Preparations are underway for the convening of an Arab League summit in Tunisia at the end of March. This annual event has often mirrored the state of the Arab world in terms of growing internecine differences, polarisation, weak political coordination and even weaker economic integration, in spite of the verbose final communiques that shy away from reality.
This year’s summit, at the level of Arab leaders, is likely to witness behind-the-scene efforts to restore Syria’s membership to the pan-Arab entity. Damascus had its membership “frozen” in November 2011 — nine months after a popular grass-roots uprising broke out in southern Syria, calling for democracy, human rights and rule of law. The government’s reaction to these peaceful demands was brutal and that was many months before foreign involvement in the crisis began to take place.
The regional circumstances surrounding the eruption of the Syrian uprising are important to note. It was in 2011 that the so-called Arab Spring, a term given by western pundits to popular revolts that broke out against sitting regimes in Tunisia, Egypt, Libya and Yemen, took the region and the world by surprise. Now and after eight tumultuous years on, public opinion remains divided over the true nature of these revolts and if they were stirred as part of a foreign conspiracy.
Certainly, each case needs to be investigated separately. But the scars of the uprisings that brought down the regimes in Tunisia and Egypt — Libya remains a controversial and deeply divisive issue because of Nato’s intervention — are visible across the region until today.
Syria’s crisis path has been convoluted at best; and it remains so today. The peaceful popular uprising ceased to be as foreign extremists began pouring into the country from all over the world. The Syrian crisis became a major source of polarisation in the region and beyond. Tens of armed groups, mostly with Islamist leanings, dotted the Syrian map. A number of countries provided financial and military support to some of these groups. So did Turkey, the United States and other western countries. By the end of 2012, the peaceful uprising had been replaced by a vicious armed rebellion whose agenda varied from that of the Syrian political opposition in exile.
As various armed militias fought the government and then each other over territory, a major shift in the conflict took place when Daesh appeared on the scene. From then on, the Syrian conflict changed trajectory and multiple players found themselves caught in what has become a Syrian quagmire. With the US leading an anti-Daesh alliance, which had become a real threat to the region at large, the appetite for regime-change was lost.
Russia’s military intervention in the conflict in 2015 changed the course of the conflict once again. The regime was saved and it began reversing its territorial losses. But Syria had become a battleground for proxy wars. Turkey used remnants of the Free Syrian Army (FSA) to fight the Kurdish YPG/SDF in northeastern Syria. The US had established bases in that region, supported the Kurds who spearheaded the fight against Daesh in Raqqa, Der Ezzour and elsewhere. By 2017, Daesh had lost both territory and influence in both Iraq and Syria. But the threat was not over.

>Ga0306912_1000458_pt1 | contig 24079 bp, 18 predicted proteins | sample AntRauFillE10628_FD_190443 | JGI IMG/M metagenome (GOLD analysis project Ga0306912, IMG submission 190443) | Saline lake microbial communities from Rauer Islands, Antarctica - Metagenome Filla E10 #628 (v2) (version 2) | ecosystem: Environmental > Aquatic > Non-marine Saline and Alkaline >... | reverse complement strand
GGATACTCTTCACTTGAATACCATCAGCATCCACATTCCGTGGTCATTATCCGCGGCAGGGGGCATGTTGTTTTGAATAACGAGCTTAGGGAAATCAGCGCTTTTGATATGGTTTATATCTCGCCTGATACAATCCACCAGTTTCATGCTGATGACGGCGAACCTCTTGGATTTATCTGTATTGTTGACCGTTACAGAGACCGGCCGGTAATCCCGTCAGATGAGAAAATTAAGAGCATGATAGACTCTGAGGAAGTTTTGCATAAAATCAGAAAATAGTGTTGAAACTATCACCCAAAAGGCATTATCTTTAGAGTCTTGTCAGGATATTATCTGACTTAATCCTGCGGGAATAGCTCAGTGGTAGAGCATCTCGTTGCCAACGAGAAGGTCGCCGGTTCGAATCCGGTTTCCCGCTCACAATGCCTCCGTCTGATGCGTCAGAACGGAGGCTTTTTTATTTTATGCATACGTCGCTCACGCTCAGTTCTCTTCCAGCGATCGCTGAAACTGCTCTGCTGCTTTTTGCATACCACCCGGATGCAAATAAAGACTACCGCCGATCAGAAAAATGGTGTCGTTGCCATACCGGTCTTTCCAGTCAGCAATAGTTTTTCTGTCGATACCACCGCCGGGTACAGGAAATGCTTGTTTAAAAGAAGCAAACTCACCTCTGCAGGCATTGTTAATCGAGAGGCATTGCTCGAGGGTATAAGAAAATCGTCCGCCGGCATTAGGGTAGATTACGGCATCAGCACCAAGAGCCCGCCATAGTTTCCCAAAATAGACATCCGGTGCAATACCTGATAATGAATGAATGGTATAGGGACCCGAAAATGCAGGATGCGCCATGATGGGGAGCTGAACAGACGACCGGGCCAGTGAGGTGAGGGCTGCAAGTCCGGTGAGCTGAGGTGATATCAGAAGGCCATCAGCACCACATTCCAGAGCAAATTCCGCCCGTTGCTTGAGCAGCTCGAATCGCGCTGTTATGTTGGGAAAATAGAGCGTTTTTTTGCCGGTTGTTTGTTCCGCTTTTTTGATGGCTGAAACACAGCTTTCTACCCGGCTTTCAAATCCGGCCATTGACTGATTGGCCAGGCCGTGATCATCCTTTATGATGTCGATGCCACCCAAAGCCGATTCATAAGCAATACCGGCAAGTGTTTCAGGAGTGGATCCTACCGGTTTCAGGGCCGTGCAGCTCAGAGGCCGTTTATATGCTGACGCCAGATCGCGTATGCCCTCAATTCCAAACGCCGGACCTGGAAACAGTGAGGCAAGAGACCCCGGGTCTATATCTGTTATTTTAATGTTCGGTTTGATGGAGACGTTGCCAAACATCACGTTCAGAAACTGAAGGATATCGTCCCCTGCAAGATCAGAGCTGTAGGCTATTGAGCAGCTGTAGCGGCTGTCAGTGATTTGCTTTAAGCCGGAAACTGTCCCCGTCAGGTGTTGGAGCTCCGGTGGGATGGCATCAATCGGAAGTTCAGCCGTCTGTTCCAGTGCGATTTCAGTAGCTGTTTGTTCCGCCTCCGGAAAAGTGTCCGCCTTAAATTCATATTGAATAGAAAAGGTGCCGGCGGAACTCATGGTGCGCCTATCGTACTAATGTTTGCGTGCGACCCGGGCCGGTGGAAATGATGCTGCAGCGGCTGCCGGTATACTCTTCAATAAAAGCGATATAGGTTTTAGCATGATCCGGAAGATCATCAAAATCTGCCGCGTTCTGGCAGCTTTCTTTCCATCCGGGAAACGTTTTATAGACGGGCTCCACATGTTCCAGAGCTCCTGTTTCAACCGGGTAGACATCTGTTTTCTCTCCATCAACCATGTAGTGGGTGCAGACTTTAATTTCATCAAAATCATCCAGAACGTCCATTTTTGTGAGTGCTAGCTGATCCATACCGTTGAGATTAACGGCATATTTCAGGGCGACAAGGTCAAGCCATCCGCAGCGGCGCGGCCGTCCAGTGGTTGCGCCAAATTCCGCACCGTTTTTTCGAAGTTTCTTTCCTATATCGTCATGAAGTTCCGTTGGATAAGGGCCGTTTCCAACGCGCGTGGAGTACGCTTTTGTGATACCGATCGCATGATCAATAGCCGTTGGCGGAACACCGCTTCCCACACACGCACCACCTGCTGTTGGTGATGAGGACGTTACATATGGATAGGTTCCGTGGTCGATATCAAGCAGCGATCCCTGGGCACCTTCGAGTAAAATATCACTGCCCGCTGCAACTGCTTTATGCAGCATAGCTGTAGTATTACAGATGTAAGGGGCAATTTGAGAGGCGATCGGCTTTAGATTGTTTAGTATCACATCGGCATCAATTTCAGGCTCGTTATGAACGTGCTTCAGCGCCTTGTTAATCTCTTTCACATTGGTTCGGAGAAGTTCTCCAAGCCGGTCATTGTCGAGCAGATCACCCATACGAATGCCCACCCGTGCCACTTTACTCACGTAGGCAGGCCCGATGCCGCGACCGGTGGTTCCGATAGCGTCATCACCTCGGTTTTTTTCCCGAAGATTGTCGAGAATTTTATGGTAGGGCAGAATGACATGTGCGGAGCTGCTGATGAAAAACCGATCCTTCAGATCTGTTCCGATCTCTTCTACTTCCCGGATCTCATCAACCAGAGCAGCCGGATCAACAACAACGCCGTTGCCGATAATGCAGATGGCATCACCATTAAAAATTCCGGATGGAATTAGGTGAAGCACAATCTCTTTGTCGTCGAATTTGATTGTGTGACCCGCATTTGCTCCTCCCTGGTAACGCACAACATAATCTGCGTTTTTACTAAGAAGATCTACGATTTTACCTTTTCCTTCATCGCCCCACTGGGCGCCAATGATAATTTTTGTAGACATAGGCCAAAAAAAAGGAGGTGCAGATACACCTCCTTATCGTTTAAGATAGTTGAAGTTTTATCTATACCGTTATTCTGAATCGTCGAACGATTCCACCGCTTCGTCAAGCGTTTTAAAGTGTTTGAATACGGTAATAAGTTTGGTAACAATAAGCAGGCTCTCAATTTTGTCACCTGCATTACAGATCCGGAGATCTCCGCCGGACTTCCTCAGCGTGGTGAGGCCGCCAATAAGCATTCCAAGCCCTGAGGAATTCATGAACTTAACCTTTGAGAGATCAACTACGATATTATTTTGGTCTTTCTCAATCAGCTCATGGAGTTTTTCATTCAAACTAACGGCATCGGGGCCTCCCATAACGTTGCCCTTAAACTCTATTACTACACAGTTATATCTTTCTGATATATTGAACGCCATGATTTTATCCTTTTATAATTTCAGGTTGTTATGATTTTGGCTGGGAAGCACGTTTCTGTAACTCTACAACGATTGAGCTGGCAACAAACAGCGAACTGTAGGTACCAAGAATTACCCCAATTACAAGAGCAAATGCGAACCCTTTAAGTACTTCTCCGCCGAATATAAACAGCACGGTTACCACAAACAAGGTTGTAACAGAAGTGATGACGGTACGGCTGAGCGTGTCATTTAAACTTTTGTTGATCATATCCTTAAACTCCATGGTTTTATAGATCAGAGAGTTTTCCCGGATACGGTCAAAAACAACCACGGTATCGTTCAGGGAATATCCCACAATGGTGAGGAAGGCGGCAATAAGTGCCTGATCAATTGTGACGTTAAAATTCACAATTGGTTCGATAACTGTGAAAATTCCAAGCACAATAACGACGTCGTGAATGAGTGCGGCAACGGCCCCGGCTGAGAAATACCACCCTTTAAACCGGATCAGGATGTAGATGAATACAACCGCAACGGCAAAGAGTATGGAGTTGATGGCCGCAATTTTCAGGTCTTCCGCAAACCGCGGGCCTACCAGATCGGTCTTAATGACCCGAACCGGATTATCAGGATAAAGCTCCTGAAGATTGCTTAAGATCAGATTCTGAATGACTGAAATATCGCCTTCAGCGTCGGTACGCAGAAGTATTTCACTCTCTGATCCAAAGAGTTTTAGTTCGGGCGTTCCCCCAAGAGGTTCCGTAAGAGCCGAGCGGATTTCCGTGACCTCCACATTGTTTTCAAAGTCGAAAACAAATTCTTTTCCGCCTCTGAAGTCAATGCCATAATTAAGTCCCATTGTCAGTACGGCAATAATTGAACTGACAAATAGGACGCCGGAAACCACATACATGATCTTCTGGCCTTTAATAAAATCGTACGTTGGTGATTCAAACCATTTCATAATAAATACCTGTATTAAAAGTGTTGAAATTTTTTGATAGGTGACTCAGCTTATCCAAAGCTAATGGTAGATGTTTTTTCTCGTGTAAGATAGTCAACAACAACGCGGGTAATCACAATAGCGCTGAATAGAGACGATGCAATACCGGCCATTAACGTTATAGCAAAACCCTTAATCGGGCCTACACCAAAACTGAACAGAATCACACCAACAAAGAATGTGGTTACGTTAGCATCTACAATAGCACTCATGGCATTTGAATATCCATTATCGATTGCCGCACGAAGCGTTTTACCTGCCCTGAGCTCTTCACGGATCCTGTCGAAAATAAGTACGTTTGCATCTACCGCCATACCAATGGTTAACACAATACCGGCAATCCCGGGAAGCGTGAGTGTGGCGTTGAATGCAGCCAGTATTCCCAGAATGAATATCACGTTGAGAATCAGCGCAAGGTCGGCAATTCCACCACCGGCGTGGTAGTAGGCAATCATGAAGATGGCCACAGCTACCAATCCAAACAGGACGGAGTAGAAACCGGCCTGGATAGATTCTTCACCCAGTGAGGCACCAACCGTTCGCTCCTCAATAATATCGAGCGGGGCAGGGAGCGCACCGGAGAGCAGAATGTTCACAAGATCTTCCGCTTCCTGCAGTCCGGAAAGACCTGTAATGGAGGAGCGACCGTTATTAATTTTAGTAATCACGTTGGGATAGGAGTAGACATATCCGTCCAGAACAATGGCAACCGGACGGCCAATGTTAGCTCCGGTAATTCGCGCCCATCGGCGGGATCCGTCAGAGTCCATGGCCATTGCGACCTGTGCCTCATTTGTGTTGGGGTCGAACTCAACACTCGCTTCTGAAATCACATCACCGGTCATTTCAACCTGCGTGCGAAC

Also, by 2017, it became apparent that Syrian President Bashar Al Assad had survived. Russia, Iran and Turkey provided an alternative political course, through Astana, to arrive at a political solution. The US, under President Donald Trump, had no clear strategy on Syria. It was one conflict that Trump wanted nothing to do with — thus his surprise decision last month to withdraw completely.
By then, Russia and Iran had expanded their influence in Syria. Tehran’s ties with Damascus were especially worrying for both Israel and most Gulf states. It was time that a new approach to the Syrian crisis was adopted by Arab countries.
This is why the Arab League summit in Tunisia in March will be mostly about Syria. The UAE and Bahrain recently reopened their embassies in Damascus and Jordan was taking major steps to normalise ties with Syria. Egypt, Algeria, Iraq and Lebanon are reportedly working to restore Syria’s membership to the Arab League.
While the outcome of such efforts hangs in the balance, there is a need to bring Syria back to the Arab fold in the hope of creating some distance between Damascus and Tehran. Russia can help smoothen the path by enabling a political process in Syria that could lead to reconciliation and future reconstruction.
But there are major hurdles as well. The US flip-flop on its military presence in Syria has baffled both allies and foes. The fate of hundreds of thousands of Syrian political prisoners as well as millions of displaced persons and refugees require regional and international efforts. And the file of war crimes and crimes against humanity during the last eight years will remain open, divisive and controversial for years.
Restoring Syria’s membership to the Arab League should not overshadow all of the above concerns. The rehabilitation of the political system in Syria will take time. But its eventual return to the Arab League is a step in the right direction that would begin the long and arduous healing process.
Osama Al Sharif is a journalist and political commentator based in Amman.